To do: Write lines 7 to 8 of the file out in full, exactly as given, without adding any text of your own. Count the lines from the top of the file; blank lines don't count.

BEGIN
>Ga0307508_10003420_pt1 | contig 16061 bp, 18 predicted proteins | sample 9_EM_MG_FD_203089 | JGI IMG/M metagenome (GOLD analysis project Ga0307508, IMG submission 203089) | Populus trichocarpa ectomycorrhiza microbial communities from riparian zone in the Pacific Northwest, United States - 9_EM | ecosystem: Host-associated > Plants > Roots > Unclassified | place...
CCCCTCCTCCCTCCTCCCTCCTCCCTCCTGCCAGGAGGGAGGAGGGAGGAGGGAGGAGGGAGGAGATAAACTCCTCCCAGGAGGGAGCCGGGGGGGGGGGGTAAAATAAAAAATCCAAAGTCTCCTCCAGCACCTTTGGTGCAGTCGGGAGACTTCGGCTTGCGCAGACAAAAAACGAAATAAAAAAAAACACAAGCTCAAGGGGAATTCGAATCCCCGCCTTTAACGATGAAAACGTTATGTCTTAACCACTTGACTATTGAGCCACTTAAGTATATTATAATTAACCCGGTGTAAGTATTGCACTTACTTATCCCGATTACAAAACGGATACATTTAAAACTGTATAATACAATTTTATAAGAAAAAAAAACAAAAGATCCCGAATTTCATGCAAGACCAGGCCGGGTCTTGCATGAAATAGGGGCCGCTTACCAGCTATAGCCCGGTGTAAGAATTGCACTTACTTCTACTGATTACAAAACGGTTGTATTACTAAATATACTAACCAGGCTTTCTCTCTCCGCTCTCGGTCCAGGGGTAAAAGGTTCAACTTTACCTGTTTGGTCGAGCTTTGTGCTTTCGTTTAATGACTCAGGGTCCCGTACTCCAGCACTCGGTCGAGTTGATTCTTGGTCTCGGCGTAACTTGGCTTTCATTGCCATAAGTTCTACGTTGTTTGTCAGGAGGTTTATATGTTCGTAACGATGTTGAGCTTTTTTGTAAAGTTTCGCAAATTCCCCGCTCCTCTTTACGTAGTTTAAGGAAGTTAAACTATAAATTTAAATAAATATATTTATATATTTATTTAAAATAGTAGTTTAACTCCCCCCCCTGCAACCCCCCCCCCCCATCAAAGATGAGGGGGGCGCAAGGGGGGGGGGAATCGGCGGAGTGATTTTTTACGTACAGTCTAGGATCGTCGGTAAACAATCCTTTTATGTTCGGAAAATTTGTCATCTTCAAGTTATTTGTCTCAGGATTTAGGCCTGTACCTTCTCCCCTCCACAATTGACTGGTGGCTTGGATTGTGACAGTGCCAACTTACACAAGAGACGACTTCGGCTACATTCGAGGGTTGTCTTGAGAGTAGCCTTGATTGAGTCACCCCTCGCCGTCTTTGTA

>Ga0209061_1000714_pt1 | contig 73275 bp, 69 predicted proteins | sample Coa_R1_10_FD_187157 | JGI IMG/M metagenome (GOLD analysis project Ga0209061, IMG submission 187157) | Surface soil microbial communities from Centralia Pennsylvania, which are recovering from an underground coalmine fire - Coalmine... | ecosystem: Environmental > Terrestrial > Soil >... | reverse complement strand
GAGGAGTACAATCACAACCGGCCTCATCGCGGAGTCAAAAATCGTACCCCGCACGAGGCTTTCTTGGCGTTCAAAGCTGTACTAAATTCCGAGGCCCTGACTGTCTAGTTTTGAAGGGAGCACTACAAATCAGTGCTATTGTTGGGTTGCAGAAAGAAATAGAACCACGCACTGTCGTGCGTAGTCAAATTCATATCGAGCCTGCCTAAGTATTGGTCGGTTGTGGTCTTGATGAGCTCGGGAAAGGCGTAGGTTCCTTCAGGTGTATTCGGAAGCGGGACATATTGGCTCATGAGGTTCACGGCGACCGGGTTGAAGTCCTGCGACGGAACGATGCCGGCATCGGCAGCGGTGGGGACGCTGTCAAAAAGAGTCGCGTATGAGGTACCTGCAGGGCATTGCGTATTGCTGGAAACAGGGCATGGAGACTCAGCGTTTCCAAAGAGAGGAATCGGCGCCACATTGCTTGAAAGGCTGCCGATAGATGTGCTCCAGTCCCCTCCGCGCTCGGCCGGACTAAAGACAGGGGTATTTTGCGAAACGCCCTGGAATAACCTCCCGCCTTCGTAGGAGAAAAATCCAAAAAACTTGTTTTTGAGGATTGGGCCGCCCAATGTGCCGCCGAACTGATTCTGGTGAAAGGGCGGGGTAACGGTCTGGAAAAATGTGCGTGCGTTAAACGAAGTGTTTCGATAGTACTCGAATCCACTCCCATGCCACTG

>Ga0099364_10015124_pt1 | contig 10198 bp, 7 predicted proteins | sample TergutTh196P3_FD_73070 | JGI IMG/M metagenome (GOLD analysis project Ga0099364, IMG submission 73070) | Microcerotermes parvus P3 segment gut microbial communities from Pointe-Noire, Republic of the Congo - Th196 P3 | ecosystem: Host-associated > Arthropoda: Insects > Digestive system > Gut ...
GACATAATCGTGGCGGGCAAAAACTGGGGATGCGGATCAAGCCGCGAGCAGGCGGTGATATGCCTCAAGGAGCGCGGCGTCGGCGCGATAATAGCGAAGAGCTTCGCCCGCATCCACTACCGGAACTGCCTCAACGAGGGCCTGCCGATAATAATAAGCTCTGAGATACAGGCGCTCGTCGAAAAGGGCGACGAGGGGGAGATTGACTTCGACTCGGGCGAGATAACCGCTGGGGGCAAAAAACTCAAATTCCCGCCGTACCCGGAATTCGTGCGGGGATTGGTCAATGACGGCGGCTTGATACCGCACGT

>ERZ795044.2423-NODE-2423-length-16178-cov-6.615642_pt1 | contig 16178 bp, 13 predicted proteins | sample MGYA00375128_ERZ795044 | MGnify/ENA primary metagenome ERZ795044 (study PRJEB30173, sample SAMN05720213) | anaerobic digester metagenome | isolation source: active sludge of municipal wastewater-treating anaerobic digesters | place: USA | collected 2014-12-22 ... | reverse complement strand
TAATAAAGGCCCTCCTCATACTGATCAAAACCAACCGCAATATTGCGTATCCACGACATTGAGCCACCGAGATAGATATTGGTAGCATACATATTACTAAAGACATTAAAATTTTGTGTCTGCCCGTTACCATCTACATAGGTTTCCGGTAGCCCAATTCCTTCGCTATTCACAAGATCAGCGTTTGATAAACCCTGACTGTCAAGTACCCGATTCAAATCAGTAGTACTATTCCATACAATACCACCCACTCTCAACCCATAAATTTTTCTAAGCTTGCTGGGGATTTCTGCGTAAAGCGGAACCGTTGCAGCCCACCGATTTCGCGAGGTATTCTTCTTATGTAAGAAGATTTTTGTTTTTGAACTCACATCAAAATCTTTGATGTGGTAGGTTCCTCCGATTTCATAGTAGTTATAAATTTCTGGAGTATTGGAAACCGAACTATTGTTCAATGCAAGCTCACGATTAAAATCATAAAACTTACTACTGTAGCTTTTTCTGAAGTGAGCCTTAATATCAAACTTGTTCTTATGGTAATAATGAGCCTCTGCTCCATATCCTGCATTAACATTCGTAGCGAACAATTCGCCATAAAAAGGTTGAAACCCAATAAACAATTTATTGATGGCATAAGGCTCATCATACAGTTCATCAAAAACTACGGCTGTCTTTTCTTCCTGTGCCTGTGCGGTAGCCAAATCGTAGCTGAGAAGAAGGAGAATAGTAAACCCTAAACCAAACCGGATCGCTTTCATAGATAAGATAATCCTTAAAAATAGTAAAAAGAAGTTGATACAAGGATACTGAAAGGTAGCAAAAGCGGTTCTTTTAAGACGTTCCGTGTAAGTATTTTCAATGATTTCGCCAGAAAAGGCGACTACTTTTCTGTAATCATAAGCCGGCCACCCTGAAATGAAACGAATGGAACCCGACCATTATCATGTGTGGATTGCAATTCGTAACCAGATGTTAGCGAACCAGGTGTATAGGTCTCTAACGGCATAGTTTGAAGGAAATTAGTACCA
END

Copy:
>ERZ795044.2423-NODE-2423-length-16178-cov-6.615642_pt1 | contig 16178 bp, 13 predicted proteins | sample MGYA00375128_ERZ795044 | MGnify/ENA primary metagenome ERZ795044 (study PRJEB30173, sample SAMN05720213) | anaerobic digester metagenome | isolation source: active sludge of municipal wastewater-treating anaerobic digesters | place: USA | collected 2014-12-22 ... | reverse complement strand
TAATAAAGGCCCTCCTCATACTGATCAAAACCAACCGCAATATTGCGTATCCACGACATTGAGCCACCGAGATAGATATTGGTAGCATACATATTACTAAAGACATTAAAATTTTGTGTCTGCCCGTTACCATCTACATAGGTTTCCGGTAGCCCAATTCCTTCGCTATTCACAAGATCAGCGTTTGATAAACCCTGACTGTCAAGTACCCGATTCAAATCAGTAGTACTATTCCATACAATACCACCCACTCTCAACCCATAAATTTTTCTAAGCTTGCTGGGGATTTCTGCGTAAAGCGGAACCGTTGCAGCCCACCGATTTCGCGAGGTATTCTTCTTATGTAAGAAGATTTTTGTTTTTGAACTCACATCAAAATCTTTGATGTGGTAGGTTCCTCCGATTTCATAGTAGTTATAAATTTCTGGAGTATTGGAAACCGAACTATTGTTCAATGCAAGCTCACGATTAAAATCATAAAACTTACTACTGTAGCTTTTTCTGAAGTGAGCCTTAATATCAAACTTGTTCTTATGGTAATAATGAGCCTCTGCTCCATATCCTGCATTAACATTCGTAGCGAACAATTCGCCATAAAAAGGTTGAAACCCAATAAACAATTTATTGATGGCATAAGGCTCATCATACAGTTCATCAAAAACTACGGCTGTCTTTTCTTCCTGTGCCTGTGCGGTAGCCAAATCGTAGCTGAGAAGAAGGAGAATAGTAAACCCTAAACCAAACCGGATCGCTTTCATAGATAAGATAATCCTTAAAAATAGTAAAAAGAAGTTGATACAAGGATACTGAAAGGTAGCAAAAGCGGTTCTTTTAAGACGTTCCGTGTAAGTATTTTCAATGATTTCGCCAGAAAAGGCGACTACTTTTCTGTAATCATAAGCCGGCCACCCTGAAATGAAACGAATGGAACCCGACCATTATCATGTGTGGATTGCAATTCGTAACCAGATGTTAGCGAACCAGGTGTATAGGTCTCTAACGGCATAGTTTGAAGGAAATTAGTACCA